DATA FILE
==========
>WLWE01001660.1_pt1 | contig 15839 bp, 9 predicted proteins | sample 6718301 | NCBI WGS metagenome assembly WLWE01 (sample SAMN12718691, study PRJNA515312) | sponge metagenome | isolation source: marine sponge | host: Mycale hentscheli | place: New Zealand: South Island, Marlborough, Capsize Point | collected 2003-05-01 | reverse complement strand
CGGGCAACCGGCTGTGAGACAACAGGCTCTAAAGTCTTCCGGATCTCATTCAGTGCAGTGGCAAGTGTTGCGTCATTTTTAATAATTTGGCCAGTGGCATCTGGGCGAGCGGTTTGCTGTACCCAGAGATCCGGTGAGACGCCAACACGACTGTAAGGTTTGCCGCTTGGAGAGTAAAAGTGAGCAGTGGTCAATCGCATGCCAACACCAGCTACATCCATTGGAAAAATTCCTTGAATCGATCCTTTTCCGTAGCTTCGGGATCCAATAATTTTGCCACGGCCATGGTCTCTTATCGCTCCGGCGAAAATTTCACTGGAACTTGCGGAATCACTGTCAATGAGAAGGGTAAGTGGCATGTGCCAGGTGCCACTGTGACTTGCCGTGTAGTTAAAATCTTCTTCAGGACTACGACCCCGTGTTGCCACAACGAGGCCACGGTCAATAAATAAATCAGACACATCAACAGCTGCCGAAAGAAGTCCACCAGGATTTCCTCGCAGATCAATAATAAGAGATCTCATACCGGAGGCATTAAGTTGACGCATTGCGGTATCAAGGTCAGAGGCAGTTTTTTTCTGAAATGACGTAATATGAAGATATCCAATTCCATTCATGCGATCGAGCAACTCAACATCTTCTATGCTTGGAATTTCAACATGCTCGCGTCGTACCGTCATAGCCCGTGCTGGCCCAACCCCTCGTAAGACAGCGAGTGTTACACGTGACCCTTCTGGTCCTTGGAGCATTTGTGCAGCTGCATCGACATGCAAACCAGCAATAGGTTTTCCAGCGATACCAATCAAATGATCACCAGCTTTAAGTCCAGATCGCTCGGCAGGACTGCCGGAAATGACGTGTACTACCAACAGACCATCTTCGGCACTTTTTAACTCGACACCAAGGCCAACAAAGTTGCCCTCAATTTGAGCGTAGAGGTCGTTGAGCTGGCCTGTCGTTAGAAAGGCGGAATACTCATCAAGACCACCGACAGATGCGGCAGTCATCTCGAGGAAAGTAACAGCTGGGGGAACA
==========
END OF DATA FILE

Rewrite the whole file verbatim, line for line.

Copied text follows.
>WLWE01001660.1_pt1 | contig 15839 bp, 9 predicted proteins | sample 6718301 | NCBI WGS metagenome assembly WLWE01 (sample SAMN12718691, study PRJNA515312) | sponge metagenome | isolation source: marine sponge | host: Mycale hentscheli | place: New Zealand: South Island, Marlborough, Capsize Point | collected 2003-05-01 | reverse complement strand
CGGGCAACCGGCTGTGAGACAACAGGCTCTAAAGTCTTCCGGATCTCATTCAGTGCAGTGGCAAGTGTTGCGTCATTTTTAATAATTTGGCCAGTGGCATCTGGGCGAGCGGTTTGCTGTACCCAGAGATCCGGTGAGACGCCAACACGACTGTAAGGTTTGCCGCTTGGAGAGTAAAAGTGAGCAGTGGTCAATCGCATGCCAACACCAGCTACATCCATTGGAAAAATTCCTTGAATCGATCCTTTTCCGTAGCTTCGGGATCCAATAATTTTGCCACGGCCATGGTCTCTTATCGCTCCGGCGAAAATTTCACTGGAACTTGCGGAATCACTGTCAATGAGAAGGGTAAGTGGCATGTGCCAGGTGCCACTGTGACTTGCCGTGTAGTTAAAATCTTCTTCAGGACTACGACCCCGTGTTGCCACAACGAGGCCACGGTCAATAAATAAATCAGACACATCAACAGCTGCCGAAAGAAGTCCACCAGGATTTCCTCGCAGATCAATAATAAGAGATCTCATACCGGAGGCATTAAGTTGACGCATTGCGGTATCAAGGTCAGAGGCAGTTTTTTTCTGAAATGACGTAATATGAAGATATCCAATTCCATTCATGCGATCGAGCAACTCAACATCTTCTATGCTTGGAATTTCAACATGCTCGCGTCGTACCGTCATAGCCCGTGCTGGCCCAACCCCTCGTAAGACAGCGAGTGTTACACGTGACCCTTCTGGTCCTTGGAGCATTTGTGCAGCTGCATCGACATGCAAACCAGCAATAGGTTTTCCAGCGATACCAATCAAATGATCACCAGCTTTAAGTCCAGATCGCTCGGCAGGACTGCCGGAAATGACGTGTACTACCAACAGACCATCTTCGGCACTTTTTAACTCGACACCAAGGCCAACAAAGTTGCCCTCAATTTGAGCGTAGAGGTCGTTGAGCTGGCCTGTCGTTAGAAAGGCGGAATACTCATCAAGACCACCGACAGATGCGGCAGTCATCTCGAGGAAAGTAACAGCTGGGGGAACA